First US Woman To Walk In Space Now Reaches Deepest Point In Ocean, Creates History

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First US Woman To Walk In Space Now Reaches Deepest Point In Ocean, Creates History

This article is more than 1 year old.

On Monday, 68-year-old Sullivan, an astronaut and oceanographer, emerged from her 35,810-foot dive to the Challenger Deep.

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Kathy Sullivan, the first US woman to walk in space, has become the first woman to reach Challenger Deep, the deepest known point on Earth, in the South Pacific.

Challenger Deep lies about 35,853 feet below the Western Pacific Ocean's surface within the Mariana Trench.

On Monday, 68-year-old Sullivan, an astronaut and oceanographer, emerged from her 35,810-foot dive to the Challenger Deep, said a statement from EYOS Expeditions, a company coordinating the logistics of the mission.

In 1983, Sullivan, a veteran of three space shuttle flights, had scripted history by becoming the first American woman to walk in space. She is the 8th person to reach the bottom of the Challenger Deep, according to EYOS.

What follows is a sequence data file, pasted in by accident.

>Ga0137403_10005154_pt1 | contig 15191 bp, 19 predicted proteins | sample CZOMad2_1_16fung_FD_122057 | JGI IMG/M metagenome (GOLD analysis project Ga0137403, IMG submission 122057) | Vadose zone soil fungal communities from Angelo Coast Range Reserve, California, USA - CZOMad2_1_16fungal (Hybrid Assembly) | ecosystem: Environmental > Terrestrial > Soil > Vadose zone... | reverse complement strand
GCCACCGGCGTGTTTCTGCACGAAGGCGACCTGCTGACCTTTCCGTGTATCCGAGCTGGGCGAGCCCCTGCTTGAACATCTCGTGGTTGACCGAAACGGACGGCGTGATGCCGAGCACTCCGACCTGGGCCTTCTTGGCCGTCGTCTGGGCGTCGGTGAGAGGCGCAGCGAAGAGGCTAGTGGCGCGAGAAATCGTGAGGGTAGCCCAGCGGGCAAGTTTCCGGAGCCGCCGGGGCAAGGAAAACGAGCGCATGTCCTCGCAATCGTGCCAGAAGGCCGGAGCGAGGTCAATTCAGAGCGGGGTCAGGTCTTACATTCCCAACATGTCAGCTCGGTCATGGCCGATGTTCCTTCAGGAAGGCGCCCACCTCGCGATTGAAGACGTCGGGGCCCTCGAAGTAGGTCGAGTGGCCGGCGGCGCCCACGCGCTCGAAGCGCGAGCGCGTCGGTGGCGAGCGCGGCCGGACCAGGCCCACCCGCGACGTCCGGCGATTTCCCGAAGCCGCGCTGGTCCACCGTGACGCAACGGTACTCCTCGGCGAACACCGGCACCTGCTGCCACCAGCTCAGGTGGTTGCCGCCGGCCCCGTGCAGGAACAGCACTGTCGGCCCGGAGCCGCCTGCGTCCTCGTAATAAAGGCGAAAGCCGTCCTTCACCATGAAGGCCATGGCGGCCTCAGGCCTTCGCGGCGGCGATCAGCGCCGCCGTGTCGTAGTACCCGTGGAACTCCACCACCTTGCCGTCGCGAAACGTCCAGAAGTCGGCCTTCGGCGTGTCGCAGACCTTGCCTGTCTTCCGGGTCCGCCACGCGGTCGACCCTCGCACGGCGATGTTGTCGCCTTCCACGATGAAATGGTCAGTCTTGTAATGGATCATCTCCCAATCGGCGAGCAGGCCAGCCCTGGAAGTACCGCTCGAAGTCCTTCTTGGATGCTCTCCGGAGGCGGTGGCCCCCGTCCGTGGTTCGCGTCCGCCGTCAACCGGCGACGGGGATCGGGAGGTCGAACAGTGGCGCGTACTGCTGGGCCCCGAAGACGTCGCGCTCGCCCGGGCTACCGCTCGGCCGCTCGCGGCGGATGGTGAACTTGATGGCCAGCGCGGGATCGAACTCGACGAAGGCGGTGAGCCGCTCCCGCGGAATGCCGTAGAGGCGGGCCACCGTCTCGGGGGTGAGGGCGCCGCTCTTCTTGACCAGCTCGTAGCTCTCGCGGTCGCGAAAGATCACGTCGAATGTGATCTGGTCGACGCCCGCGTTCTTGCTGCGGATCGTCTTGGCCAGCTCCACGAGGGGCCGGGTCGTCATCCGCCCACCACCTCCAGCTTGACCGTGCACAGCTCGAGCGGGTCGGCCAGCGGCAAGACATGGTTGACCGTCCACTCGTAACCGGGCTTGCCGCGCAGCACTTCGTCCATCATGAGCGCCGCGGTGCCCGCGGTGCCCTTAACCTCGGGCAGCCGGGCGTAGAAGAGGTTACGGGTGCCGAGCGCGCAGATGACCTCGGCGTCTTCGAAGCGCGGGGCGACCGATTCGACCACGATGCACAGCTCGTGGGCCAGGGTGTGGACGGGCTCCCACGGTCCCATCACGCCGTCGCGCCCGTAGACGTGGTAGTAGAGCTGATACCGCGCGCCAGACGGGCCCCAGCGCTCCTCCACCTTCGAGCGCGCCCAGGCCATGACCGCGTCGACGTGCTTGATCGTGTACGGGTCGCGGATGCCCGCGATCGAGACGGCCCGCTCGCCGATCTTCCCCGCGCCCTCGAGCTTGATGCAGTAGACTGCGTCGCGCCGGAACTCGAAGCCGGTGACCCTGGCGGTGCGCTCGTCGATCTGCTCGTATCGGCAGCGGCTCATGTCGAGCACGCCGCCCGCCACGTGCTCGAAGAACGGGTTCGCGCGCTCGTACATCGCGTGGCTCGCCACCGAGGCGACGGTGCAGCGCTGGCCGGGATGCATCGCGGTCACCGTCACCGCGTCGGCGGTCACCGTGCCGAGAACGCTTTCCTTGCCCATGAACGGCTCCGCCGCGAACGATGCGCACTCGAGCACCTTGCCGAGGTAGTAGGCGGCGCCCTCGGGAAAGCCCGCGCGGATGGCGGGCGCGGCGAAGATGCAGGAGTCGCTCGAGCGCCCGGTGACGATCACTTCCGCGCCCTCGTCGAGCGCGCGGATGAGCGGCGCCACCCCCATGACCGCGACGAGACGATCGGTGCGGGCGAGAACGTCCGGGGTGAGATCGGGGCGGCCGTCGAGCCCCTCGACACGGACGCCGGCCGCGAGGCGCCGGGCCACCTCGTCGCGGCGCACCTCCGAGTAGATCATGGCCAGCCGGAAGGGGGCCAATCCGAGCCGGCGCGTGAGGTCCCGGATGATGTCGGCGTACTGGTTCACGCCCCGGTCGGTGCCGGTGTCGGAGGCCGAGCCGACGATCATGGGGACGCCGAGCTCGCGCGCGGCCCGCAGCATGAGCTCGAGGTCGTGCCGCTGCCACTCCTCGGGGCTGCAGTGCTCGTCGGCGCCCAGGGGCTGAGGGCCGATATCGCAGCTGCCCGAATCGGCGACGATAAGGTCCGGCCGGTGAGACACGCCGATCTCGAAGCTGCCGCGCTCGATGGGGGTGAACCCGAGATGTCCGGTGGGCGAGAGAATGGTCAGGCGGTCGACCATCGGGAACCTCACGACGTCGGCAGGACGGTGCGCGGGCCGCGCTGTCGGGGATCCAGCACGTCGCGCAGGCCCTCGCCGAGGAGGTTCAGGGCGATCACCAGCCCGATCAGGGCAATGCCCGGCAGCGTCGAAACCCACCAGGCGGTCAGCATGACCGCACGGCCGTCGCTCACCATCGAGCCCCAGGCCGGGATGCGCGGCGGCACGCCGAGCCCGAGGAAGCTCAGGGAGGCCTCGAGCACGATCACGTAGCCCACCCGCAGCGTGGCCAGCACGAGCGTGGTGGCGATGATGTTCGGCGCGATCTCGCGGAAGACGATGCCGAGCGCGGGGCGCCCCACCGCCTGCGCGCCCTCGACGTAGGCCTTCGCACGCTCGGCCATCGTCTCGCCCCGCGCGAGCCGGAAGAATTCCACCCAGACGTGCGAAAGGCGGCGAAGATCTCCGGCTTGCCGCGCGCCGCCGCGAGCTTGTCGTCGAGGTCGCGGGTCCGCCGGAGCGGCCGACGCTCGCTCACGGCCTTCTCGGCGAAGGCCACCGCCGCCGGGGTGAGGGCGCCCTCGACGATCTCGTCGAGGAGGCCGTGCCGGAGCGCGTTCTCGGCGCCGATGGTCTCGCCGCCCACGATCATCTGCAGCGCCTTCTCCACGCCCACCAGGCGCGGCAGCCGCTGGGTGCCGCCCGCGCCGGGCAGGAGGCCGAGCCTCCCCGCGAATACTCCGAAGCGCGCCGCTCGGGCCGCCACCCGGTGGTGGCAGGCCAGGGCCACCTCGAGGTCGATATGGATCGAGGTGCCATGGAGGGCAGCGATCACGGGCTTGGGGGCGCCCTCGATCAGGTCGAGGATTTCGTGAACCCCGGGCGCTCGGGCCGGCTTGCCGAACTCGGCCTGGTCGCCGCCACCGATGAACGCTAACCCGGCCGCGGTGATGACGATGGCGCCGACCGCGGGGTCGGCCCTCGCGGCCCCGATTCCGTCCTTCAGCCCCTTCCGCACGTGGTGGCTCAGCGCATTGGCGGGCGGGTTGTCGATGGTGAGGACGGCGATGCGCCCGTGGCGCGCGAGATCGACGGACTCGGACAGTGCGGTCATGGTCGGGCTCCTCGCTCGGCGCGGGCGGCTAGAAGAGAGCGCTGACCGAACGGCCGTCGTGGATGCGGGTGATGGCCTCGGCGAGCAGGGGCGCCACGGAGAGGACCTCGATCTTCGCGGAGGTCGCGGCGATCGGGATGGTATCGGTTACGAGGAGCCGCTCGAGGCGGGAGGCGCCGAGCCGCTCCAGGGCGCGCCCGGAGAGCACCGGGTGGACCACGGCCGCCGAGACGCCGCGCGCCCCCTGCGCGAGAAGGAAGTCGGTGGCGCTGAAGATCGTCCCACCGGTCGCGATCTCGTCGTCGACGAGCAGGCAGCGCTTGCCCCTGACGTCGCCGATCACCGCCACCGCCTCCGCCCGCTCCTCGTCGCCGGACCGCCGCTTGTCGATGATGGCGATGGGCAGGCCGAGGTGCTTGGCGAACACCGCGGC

"As a hybrid oceanographer and astronaut this was an extraordinary day, a once in a lifetime day, seeing the moonscape of the Challenger Deep and then comparing notes with my colleagues on the ISS about our remarkable reusable inner-space outer-spacecraft," said Sullivan.

Shortly after completing the expedition, Sullivan and her fellow diver Victor Vescovo made a call between Sullivan's vessel - the DSSV Pressure Drop, the mothership of submersible DSV Limiting Factor - at the bottom of the ocean and astronauts aboard the International Space Station.

Last year, Vescovo became the fourth person in history to reach Challenger Deep.

"We made some more history today… and then got to share the experience with kindred spirits in the ISS. It was a pleasure to have Kathy along both as an oceanographer during the dive, and then as an astronaut to talk to the ISS," Vescovo said.

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